Pyongyang cancels joint event, blames South Korean media
Pyongyang has cancelled one of the joint events it had agreed to hold with Seoul following a "historic" meeting earlier in January, and has blamed the South Korean media for it.
Seoul: Pyongyang has cancelled one of the joint events it had agreed to hold with Seoul following a "historic" meeting earlier in January, and has blamed the South Korean media for it.
In a fax on Monday, Pyongyang cancelled the celebration of the joint cultural performance, scheduled for February 4, accusing the South's media of encouraging biased public sentiment towards the North, Efe news reported.
Pyongyang's decision on the scheduled event on Mount Kumgang during the PyeongChang Olympic Winter Games, was announced late on Monday, the South Korean Unification Ministry said on Tuesday.
The Kim Jong-un regime accused the South's media of producing "biased" reports about the upcoming event and an "internal event" of the regime, referring to the military parade it was preparing for February 8.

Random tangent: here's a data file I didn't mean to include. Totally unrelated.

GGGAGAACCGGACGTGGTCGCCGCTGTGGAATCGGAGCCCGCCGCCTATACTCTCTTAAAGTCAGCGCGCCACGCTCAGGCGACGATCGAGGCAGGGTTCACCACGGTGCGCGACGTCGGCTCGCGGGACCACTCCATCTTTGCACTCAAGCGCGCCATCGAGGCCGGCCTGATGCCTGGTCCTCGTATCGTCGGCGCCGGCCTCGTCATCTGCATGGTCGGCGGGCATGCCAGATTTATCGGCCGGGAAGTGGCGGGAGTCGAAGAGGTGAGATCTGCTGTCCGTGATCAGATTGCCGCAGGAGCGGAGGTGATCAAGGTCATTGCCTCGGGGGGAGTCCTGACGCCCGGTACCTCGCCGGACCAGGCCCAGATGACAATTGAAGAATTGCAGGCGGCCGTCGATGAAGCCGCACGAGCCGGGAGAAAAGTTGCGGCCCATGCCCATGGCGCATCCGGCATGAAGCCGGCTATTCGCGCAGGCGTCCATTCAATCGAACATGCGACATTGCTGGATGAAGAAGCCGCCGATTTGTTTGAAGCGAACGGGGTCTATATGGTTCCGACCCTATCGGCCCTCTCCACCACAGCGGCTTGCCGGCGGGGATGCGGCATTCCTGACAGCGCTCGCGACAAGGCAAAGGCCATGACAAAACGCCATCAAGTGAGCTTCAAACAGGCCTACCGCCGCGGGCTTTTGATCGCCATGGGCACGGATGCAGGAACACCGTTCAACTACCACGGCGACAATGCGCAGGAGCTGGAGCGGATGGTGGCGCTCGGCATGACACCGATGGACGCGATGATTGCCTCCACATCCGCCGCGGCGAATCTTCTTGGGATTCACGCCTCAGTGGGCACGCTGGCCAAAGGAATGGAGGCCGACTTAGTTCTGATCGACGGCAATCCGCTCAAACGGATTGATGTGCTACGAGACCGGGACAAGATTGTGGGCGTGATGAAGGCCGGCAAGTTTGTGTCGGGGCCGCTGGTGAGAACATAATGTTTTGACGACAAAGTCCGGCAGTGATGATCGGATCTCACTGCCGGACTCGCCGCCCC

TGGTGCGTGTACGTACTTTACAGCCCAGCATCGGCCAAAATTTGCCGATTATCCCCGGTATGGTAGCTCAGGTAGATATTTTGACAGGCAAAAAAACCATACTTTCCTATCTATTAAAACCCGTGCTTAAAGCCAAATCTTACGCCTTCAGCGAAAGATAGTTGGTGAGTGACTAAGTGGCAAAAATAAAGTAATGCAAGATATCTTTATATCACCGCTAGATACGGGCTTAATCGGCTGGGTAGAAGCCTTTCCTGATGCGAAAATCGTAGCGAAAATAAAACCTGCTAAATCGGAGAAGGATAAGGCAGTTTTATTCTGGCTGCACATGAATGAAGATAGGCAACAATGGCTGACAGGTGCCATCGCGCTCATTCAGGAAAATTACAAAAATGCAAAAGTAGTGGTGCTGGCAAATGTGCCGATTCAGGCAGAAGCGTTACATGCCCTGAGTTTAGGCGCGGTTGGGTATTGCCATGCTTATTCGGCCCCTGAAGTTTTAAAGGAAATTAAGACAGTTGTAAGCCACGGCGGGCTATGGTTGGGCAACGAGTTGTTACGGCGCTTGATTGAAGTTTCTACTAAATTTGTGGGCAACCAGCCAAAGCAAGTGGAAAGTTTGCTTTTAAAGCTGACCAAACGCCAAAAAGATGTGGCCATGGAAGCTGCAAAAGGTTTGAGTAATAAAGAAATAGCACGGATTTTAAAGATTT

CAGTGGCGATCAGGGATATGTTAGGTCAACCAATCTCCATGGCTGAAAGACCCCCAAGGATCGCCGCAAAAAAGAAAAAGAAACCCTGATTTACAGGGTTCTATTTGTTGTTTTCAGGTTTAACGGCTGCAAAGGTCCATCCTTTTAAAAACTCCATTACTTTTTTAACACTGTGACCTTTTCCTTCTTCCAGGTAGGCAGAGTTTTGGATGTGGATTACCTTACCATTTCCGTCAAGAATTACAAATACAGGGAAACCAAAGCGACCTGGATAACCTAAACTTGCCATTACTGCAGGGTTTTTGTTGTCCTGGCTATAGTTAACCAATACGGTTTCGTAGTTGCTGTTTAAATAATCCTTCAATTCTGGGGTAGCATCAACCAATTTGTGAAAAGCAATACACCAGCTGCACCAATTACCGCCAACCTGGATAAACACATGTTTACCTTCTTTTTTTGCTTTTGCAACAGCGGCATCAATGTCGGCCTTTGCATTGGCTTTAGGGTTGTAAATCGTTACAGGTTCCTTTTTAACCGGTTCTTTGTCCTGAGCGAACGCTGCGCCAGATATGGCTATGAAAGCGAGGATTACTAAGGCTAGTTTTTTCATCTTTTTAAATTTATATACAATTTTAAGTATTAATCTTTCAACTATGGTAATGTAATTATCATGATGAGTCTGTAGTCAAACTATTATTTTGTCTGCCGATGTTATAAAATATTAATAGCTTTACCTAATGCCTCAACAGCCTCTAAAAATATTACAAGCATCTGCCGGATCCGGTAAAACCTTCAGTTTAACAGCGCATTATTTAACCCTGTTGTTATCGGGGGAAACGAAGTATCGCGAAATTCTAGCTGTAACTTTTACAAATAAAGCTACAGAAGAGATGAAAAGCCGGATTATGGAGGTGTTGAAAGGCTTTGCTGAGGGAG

For weeks, South Korean media have been analysing satellite images showing Pyongyang's rehearsals for a large military parade, scheduled for the day before the opening of the PyeongChang Olympic Games.
Both Koreas have agreed to march together for the first time in more than a decade.
Some conservative politicians of Seoul criticised the military parade as a provocation.
This was despite the fact that Seoul had extended its hand to the regime to participate in the Olympics and had suspended its joint military maneouvres with the US to defuse tension on the peninsula.
"It is very regrettable," the Unification Ministry said in a statement after hearing the decision.
"What has been agreed must be implemented under the spirit of mutual respect and understanding as the South and the North have only taken a hard-earned first step toward improving the South-North relationship," it added.
The event at Mount Kumgang was to be part of a series of events to be held, along with the North Korean participation in the Winter Olympics.
The two neighbours have technically remained at war since the 1950s and it was believed that this rapprochement could ease the regional tensions.
The year 2017 was marked by the North's consistent weapons tests and the US President Donald Trump's belligerent rhetoric and threats, which the talks at the beginning of 2018 tried to ease.